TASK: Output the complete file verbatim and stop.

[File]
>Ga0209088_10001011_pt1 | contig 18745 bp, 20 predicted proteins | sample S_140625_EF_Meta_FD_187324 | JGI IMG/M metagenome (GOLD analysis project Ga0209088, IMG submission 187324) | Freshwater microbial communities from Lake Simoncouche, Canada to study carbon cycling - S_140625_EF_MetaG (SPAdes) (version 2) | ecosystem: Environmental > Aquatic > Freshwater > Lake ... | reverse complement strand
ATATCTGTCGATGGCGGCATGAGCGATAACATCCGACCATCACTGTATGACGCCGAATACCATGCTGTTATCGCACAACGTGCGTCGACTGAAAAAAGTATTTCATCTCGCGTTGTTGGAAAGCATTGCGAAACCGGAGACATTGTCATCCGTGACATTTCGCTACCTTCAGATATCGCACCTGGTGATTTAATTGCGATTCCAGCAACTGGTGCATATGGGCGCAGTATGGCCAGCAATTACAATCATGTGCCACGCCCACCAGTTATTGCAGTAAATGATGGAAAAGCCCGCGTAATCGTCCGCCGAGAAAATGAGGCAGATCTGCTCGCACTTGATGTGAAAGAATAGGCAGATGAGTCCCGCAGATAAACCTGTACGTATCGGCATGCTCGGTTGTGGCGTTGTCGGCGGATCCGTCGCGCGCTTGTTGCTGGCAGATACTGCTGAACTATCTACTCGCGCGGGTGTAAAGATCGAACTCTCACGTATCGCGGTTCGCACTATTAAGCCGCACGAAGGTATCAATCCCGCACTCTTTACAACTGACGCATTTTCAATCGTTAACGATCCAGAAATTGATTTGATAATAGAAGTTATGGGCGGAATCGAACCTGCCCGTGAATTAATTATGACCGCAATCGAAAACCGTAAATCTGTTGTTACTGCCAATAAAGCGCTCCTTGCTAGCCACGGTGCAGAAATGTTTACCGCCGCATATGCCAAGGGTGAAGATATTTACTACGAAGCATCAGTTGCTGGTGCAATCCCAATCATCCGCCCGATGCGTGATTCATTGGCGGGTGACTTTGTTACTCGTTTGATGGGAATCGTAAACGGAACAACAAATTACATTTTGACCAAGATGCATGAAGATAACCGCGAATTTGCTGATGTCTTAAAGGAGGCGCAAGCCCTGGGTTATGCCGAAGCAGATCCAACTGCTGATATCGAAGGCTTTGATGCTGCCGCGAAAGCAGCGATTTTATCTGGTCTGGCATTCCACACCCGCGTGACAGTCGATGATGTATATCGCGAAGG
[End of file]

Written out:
>Ga0209088_10001011_pt1 | contig 18745 bp, 20 predicted proteins | sample S_140625_EF_Meta_FD_187324 | JGI IMG/M metagenome (GOLD analysis project Ga0209088, IMG submission 187324) | Freshwater microbial communities from Lake Simoncouche, Canada to study carbon cycling - S_140625_EF_MetaG (SPAdes) (version 2) | ecosystem: Environmental > Aquatic > Freshwater > Lake ... | reverse complement strand
ATATCTGTCGATGGCGGCATGAGCGATAACATCCGACCATCACTGTATGACGCCGAATACCATGCTGTTATCGCACAACGTGCGTCGACTGAAAAAAGTATTTCATCTCGCGTTGTTGGAAAGCATTGCGAAACCGGAGACATTGTCATCCGTGACATTTCGCTACCTTCAGATATCGCACCTGGTGATTTAATTGCGATTCCAGCAACTGGTGCATATGGGCGCAGTATGGCCAGCAATTACAATCATGTGCCACGCCCACCAGTTATTGCAGTAAATGATGGAAAAGCCCGCGTAATCGTCCGCCGAGAAAATGAGGCAGATCTGCTCGCACTTGATGTGAAAGAATAGGCAGATGAGTCCCGCAGATAAACCTGTACGTATCGGCATGCTCGGTTGTGGCGTTGTCGGCGGATCCGTCGCGCGCTTGTTGCTGGCAGATACTGCTGAACTATCTACTCGCGCGGGTGTAAAGATCGAACTCTCACGTATCGCGGTTCGCACTATTAAGCCGCACGAAGGTATCAATCCCGCACTCTTTACAACTGACGCATTTTCAATCGTTAACGATCCAGAAATTGATTTGATAATAGAAGTTATGGGCGGAATCGAACCTGCCCGTGAATTAATTATGACCGCAATCGAAAACCGTAAATCTGTTGTTACTGCCAATAAAGCGCTCCTTGCTAGCCACGGTGCAGAAATGTTTACCGCCGCATATGCCAAGGGTGAAGATATTTACTACGAAGCATCAGTTGCTGGTGCAATCCCAATCATCCGCCCGATGCGTGATTCATTGGCGGGTGACTTTGTTACTCGTTTGATGGGAATCGTAAACGGAACAACAAATTACATTTTGACCAAGATGCATGAAGATAACCGCGAATTTGCTGATGTCTTAAAGGAGGCGCAAGCCCTGGGTTATGCCGAAGCAGATCCAACTGCTGATATCGAAGGCTTTGATGCTGCCGCGAAAGCAGCGATTTTATCTGGTCTGGCATTCCACACCCGCGTGACAGTCGATGATGTATATCGCGAAGG